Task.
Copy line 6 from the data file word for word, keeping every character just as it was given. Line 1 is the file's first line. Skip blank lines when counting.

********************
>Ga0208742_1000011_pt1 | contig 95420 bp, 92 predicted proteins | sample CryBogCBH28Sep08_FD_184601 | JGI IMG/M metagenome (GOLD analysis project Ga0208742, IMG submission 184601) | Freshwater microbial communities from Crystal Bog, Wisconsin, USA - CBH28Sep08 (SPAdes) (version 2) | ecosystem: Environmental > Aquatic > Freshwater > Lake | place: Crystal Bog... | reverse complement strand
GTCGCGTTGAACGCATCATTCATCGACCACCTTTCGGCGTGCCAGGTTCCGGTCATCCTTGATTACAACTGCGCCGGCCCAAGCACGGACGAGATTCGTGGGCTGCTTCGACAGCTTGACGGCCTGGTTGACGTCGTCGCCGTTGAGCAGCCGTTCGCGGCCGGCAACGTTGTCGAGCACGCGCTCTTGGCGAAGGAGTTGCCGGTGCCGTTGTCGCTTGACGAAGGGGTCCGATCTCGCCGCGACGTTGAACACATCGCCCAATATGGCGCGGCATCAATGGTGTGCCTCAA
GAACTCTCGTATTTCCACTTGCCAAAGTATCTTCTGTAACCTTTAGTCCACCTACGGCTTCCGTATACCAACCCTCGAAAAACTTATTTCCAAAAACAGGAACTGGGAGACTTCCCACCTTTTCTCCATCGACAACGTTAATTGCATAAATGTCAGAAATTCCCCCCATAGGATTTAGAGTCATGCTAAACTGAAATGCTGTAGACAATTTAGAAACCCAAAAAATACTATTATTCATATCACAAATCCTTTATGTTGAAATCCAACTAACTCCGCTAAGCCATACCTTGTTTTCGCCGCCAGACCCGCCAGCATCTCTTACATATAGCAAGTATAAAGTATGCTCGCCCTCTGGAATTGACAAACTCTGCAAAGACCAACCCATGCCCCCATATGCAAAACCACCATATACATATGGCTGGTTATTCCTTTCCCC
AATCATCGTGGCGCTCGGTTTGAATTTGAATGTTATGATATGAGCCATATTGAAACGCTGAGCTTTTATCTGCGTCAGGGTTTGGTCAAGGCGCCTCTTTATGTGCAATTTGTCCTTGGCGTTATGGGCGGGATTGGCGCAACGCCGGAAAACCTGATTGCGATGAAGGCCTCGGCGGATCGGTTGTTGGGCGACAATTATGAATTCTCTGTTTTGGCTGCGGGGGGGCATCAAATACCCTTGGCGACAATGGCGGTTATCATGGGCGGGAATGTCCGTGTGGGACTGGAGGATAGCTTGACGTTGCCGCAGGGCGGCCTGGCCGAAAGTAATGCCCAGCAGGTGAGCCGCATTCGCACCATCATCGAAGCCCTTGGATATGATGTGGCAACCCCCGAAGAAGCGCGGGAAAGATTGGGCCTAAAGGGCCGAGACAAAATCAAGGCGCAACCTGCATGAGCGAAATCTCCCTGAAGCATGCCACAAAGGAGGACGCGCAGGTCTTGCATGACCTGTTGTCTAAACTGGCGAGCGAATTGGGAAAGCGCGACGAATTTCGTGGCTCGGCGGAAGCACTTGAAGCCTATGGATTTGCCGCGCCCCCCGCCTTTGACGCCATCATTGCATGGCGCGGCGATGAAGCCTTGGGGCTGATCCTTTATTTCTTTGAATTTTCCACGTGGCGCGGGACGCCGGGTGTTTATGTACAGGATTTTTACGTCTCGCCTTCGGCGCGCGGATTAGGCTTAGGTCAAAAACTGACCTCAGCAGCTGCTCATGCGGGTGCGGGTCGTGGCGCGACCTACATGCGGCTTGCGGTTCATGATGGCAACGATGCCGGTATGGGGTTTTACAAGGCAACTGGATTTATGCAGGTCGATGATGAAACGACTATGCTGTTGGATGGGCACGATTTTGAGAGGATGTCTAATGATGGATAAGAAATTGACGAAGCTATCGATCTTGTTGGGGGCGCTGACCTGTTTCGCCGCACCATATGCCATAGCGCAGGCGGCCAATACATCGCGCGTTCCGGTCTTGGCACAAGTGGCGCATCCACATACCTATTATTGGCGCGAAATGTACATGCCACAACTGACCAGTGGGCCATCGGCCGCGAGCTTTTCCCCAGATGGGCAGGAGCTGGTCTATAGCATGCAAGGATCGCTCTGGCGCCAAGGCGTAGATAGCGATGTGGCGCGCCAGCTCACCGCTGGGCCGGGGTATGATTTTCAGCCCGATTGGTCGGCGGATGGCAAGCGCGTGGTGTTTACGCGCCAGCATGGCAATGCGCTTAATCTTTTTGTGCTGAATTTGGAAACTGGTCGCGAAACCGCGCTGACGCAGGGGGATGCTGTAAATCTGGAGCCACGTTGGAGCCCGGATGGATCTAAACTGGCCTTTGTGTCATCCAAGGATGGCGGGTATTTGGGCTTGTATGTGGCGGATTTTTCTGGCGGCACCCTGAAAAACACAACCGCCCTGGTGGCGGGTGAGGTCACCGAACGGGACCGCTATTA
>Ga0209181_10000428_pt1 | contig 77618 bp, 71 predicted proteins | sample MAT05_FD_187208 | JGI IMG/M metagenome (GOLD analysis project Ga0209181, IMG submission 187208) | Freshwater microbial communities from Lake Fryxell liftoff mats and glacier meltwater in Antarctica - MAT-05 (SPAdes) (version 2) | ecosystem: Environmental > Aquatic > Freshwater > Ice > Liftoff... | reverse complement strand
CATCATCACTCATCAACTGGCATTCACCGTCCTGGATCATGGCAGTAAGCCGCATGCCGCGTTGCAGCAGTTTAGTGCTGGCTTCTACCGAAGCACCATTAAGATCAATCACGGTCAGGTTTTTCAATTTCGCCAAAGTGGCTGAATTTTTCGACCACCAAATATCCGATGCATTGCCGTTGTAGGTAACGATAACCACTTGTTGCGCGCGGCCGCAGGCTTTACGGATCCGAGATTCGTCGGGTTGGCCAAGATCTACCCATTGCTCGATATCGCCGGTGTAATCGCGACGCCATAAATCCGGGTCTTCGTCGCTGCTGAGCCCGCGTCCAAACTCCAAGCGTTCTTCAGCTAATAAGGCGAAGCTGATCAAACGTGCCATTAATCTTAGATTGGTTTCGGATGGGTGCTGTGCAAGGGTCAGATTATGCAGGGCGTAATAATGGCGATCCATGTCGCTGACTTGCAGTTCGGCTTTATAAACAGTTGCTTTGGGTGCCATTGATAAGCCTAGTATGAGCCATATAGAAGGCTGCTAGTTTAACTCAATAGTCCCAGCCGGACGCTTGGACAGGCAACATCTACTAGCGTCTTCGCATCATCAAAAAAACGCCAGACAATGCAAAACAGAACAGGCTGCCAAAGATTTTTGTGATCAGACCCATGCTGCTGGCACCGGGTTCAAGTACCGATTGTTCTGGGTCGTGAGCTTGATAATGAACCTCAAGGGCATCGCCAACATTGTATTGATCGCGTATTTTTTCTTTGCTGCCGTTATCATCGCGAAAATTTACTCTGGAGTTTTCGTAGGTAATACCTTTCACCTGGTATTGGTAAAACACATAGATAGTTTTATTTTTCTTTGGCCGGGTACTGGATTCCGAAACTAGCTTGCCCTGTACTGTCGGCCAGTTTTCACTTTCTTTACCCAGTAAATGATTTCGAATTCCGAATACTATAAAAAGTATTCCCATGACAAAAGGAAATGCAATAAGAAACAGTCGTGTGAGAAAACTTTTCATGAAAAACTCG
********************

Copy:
CATCATCACTCATCAACTGGCATTCACCGTCCTGGATCATGGCAGTAAGCCGCATGCCGCGTTGCAGCAGTTTAGTGCTGGCTTCTACCGAAGCACCATTAAGATCAATCACGGTCAGGTTTTTCAATTTCGCCAAAGTGGCTGAATTTTTCGACCACCAAATATCCGATGCATTGCCGTTGTAGGTAACGATAACCACTTGTTGCGCGCGGCCGCAGGCTTTACGGATCCGAGATTCGTCGGGTTGGCCAAGATCTACCCATTGCTCGATATCGCCGGTGTAATCGCGACGCCATAAATCCGGGTCTTCGTCGCTGCTGAGCCCGCGTCCAAACTCCAAGCGTTCTTCAGCTAATAAGGCGAAGCTGATCAAACGTGCCATTAATCTTAGATTGGTTTCGGATGGGTGCTGTGCAAGGGTCAGATTATGCAGGGCGTAATAATGGCGATCCATGTCGCTGACTTGCAGTTCGGCTTTATAAACAGTTGCTTTGGGTGCCATTGATAAGCCTAGTATGAGCCATATAGAAGGCTGCTAGTTTAACTCAATAGTCCCAGCCGGACGCTTGGACAGGCAACATCTACTAGCGTCTTCGCATCATCAAAAAAACGCCAGACAATGCAAAACAGAACAGGCTGCCAAAGATTTTTGTGATCAGACCCATGCTGCTGGCACCGGGTTCAAGTACCGATTGTTCTGGGTCGTGAGCTTGATAATGAACCTCAAGGGCATCGCCAACATTGTATTGATCGCGTATTTTTTCTTTGCTGCCGTTATCATCGCGAAAATTTACTCTGGAGTTTTCGTAGGTAATACCTTTCACCTGGTATTGGTAAAACACATAGATAGTTTTATTTTTCTTTGGCCGGGTACTGGATTCCGAAACTAGCTTGCCCTGTACTGTCGGCCAGTTTTCACTTTCTTTACCCAGTAAATGATTTCGAATTCCGAATACTATAAAAAGTATTCCCATGACAAAAGGAAATGCAATAAGAAACAGTCGTGTGAGAAAACTTTTCATGAAAAACTCG